Minnesota businesses got more than $17 billion in federal money over the last year to offset losses caused by the coronavirus pandemic.
It is easily the largest infusion of taxpayer money into the private sector in modern U.S. history and most of the cash will not need to be repaid. The money saved roughly 1.8 million Minnesota jobs and countless more nationwide, according to the U.S. Small Business Administration.
The money primarily came from three federal programs contained in coronavirus relief packages approved by Congress and Presidents Trump and Biden throughout the pandemic. Altogether, the federal government sent more than $700 billion to businesses across the nation.
The programs include:
- The Paycheck Protection Program that sent about $16.6 billion to Minnesota businesses in the form of low-interest loans so they could keep paying their workers. Nearly $10 billion of those loans have already been forgiven.
- Another $525 million went to Minnesota restaurants through the Restaurant Revitalization Fund. The $28 billion federal program quickly ran out of money and thousands of restaurants that applied lost out.
- The Shuttered Venue Operator Grant sent $165 million to the state. It supports entertainment venues that were forced to close. Both the venue and restaurant program money do not need to be repaid.
Taken together, these federal programs sent about $3,076 to Minnesota businesses for each of the state’s 5.6 million residents, a Pioneer Press analysis found. While Hennepin County got the most per capita, the remaining top 20 recipients by population size were all rural counties.
Ramsey County ranked 21st out of the state’s 87 counties and received about $3,373 dollars in aid to local businesses per resident.
The aid was limited to small businesses with 500 or fewer employees. Nonetheless, the impact of the federal dollars was widespread across the economic landscape.
Farmers received the most loans, followed by salons and restaurants, the newspaper’s analysis found. In the east metro, some of the recipients of the largest PPP loans were businesses like construction companies, dentists and manufacturers.
“This was unlike any recession we had seen in the last century,” said Doug Loon, president of the Minnesota Chamber of Commerce. “It was caused by a pandemic that was and is highly unpredictable and knew no boundaries. Its impact on the economy, at least in modern times, was felt in unusual ways.”
Without the federal money, not only would there have been more layoffs and businesses that went under, but the state’s unemployment system could have been overwhelmed. Loon noted that the $216 million in state aid approved by the Minnesota Legislature last December, near the peak of the state’s worst surge in cases, was also very essential.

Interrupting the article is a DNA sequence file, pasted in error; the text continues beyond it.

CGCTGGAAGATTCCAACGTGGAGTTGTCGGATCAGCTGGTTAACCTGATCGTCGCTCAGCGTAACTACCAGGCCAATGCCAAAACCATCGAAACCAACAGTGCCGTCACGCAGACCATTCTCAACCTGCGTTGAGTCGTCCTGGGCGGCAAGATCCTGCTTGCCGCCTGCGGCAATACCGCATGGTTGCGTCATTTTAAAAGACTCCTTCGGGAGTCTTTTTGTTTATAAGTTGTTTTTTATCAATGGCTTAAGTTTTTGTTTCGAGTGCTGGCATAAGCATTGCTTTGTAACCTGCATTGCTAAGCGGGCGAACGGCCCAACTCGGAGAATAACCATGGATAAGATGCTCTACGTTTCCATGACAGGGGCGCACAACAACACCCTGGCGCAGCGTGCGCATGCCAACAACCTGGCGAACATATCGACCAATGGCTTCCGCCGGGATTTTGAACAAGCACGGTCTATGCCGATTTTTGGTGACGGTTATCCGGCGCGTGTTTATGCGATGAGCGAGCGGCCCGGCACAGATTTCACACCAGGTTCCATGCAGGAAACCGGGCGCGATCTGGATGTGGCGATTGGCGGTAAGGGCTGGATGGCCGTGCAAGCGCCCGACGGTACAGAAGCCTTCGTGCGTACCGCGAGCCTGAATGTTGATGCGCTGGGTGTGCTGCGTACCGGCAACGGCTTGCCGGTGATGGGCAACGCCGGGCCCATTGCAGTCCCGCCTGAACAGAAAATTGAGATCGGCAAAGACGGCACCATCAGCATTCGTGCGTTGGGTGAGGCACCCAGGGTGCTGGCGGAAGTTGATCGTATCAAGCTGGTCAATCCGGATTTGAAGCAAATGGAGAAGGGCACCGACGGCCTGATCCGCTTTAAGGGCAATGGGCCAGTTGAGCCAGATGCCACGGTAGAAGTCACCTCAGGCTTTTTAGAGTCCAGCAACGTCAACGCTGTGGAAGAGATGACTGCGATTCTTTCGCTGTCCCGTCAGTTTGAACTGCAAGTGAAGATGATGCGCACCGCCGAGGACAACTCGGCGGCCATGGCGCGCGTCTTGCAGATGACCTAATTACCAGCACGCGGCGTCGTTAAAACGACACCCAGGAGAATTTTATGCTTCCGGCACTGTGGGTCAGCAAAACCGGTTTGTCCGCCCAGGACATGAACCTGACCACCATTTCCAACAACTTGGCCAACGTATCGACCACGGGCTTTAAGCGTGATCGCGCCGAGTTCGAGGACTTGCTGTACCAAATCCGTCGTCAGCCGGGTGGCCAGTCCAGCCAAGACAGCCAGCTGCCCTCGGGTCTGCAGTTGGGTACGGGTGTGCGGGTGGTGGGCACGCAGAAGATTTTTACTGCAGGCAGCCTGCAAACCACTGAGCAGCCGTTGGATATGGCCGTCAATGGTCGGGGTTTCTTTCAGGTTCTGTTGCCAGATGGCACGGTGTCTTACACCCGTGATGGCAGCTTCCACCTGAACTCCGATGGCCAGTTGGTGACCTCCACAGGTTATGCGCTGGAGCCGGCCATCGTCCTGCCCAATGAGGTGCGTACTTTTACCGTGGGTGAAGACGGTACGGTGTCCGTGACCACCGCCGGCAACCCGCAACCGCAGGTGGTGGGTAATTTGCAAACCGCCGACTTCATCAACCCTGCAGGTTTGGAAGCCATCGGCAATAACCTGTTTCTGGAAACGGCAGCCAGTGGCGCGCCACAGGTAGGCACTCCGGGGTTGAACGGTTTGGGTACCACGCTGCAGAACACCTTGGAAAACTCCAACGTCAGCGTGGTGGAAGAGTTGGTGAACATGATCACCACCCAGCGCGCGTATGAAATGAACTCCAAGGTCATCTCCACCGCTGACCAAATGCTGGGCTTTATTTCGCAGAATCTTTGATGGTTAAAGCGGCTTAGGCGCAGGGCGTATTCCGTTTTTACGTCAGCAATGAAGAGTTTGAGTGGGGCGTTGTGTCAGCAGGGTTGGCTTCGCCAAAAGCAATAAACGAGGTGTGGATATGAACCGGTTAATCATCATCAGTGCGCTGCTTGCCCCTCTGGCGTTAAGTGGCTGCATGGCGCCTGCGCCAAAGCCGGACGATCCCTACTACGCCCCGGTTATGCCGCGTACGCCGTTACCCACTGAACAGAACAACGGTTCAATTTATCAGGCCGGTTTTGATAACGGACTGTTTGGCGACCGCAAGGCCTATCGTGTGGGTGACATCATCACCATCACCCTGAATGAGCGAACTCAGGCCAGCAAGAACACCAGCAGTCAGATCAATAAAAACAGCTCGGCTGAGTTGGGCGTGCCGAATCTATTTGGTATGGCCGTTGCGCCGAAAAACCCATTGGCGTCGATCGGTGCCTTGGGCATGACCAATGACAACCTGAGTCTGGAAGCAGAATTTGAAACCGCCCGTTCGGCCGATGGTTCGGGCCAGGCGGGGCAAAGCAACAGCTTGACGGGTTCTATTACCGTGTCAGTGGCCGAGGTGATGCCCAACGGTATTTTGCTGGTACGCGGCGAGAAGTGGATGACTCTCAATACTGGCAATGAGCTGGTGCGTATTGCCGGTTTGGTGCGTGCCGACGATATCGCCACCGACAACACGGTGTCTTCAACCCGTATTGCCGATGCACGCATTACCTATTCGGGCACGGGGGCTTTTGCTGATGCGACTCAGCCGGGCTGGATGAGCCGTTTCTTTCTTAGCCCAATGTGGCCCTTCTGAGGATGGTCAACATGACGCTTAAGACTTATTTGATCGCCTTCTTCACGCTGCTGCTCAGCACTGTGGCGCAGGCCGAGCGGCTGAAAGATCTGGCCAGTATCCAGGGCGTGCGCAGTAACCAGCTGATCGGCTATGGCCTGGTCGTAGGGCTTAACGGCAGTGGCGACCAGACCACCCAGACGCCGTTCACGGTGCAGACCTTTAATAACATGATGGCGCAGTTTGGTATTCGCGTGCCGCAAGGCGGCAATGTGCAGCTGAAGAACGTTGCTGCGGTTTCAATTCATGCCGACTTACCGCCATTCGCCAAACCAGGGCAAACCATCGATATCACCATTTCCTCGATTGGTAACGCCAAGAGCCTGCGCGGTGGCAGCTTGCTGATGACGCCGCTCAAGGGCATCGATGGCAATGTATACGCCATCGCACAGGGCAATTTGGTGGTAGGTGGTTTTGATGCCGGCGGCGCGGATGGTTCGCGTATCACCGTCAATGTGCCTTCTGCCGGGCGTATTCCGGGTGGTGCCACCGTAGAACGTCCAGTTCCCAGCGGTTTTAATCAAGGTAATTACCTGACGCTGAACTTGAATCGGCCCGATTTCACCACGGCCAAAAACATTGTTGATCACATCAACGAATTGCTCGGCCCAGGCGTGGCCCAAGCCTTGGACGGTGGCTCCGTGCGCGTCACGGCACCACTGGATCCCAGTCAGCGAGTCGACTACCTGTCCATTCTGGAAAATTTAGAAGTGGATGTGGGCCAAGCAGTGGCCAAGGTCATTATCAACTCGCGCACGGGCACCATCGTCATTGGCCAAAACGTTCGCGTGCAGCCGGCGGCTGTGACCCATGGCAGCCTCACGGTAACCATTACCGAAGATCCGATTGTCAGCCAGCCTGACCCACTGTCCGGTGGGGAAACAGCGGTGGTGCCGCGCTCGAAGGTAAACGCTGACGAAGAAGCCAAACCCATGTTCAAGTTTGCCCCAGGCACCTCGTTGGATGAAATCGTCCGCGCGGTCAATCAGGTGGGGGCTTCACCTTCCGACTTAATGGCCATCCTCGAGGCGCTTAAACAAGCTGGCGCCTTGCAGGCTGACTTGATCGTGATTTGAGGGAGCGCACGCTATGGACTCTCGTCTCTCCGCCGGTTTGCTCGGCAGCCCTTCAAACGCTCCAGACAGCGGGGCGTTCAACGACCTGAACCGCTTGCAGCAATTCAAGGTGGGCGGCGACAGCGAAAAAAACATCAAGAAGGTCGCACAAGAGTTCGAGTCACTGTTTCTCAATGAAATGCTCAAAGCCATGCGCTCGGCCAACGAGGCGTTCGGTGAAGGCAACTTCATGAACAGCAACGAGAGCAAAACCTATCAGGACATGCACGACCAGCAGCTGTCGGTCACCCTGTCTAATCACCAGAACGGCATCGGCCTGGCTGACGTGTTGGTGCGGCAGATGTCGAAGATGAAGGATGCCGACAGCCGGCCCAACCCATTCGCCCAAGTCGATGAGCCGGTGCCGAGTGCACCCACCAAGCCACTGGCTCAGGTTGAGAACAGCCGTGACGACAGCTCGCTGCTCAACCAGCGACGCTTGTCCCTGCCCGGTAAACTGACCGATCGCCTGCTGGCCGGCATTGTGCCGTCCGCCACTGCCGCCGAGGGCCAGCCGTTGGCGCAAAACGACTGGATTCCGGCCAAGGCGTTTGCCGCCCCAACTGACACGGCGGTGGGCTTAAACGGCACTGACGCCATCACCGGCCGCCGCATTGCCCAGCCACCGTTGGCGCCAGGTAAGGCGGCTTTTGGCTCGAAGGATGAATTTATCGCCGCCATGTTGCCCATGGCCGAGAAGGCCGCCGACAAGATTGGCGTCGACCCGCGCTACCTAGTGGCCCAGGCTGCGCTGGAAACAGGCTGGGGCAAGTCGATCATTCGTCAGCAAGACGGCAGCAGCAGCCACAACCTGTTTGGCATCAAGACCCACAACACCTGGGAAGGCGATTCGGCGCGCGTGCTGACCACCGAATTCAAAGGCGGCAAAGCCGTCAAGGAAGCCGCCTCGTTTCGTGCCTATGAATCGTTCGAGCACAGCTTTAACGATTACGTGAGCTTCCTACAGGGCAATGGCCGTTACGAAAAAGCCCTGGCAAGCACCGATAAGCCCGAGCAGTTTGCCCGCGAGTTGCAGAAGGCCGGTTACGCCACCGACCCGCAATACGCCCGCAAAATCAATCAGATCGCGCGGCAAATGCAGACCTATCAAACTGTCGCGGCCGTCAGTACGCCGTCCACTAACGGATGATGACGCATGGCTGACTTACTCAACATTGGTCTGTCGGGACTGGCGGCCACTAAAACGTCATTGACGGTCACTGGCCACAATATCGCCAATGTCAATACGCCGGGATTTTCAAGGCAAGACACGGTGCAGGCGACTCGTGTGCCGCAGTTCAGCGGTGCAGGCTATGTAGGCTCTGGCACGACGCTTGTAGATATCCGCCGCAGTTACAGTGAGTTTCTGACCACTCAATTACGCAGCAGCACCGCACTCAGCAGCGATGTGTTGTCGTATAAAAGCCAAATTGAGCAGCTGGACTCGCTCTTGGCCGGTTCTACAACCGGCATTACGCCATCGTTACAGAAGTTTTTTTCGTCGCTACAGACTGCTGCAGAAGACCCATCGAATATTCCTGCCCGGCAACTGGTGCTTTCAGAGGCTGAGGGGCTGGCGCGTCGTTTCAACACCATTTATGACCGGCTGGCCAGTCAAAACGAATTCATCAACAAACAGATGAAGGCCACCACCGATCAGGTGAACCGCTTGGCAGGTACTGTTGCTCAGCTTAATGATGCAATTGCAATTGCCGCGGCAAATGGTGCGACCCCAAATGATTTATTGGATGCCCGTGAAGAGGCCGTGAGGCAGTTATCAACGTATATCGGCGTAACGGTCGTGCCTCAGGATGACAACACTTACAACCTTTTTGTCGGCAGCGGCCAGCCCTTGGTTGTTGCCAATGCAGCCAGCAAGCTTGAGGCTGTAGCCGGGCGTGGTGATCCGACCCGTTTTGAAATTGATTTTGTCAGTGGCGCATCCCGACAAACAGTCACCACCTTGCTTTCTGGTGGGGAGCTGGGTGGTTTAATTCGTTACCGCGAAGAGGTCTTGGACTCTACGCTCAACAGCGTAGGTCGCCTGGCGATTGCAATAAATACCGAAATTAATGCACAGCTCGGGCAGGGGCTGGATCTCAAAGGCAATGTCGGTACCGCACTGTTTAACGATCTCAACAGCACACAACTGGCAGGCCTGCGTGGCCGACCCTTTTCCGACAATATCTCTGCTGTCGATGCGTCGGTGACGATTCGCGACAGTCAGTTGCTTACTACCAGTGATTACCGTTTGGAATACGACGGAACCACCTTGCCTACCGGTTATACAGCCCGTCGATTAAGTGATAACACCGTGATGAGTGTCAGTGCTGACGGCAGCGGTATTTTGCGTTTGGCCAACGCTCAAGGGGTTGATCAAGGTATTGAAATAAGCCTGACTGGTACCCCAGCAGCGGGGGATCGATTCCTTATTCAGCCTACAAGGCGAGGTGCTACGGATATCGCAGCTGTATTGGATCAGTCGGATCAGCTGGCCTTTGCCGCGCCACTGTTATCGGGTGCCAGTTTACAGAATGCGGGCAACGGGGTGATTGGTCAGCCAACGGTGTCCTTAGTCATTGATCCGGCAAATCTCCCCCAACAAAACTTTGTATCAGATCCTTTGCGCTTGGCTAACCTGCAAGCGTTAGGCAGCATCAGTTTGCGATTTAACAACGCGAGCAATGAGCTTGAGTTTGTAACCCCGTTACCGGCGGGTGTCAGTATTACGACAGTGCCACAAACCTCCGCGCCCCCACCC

“That was an important bridge. It was all about maintaining cash flow and keeping businesses afloat as they worked through multiple revisions of business models they were forced to deal with,” Loon said, referring to evolving stay-at-home requirements and other mitigation efforts.
ECONOMIC DEEP FREEZE
The money sent to businesses across the nation throughout the pandemic was targeted at offsetting one of the largest and most widespread restrictions ever placed on economic activity in the U.S.
Consumers were ordered to stay home, businesses had to curtail or completely end their services, there were shortages of some products and an overabundance of others. Government was called on to step in to steady the waters.
“The problem that we faced was we were shutting down the economy to fight the virus, but we wanted to make sure there was an economy at the other end of it,” said John Phelan, an economist at the Center of the American Experiment, a Golden Valley-based think tank. “What we were trying to do effectively is put the economy in deep-freeze.”
Phelan added that while the PPP program and others amounted to government intervention on a massive scale, he felt they were effective.
“If the government is shutting your business down and making it impossible to function, then the government has a duty to make sure you can survive that,” he said. “If I smash a baseball through the neighbor’s window, I’m responsible for paying for the neighbor’s window.”
Nationwide, business leaders lobbied state lawmakers hard to forgive taxes on the aid. Eventually, the divided Minnesota Legislature agreed to spend more than $400 million to make the PPP loans tax-exempt.
A MASSIVE PROGRAM TO OVERSEE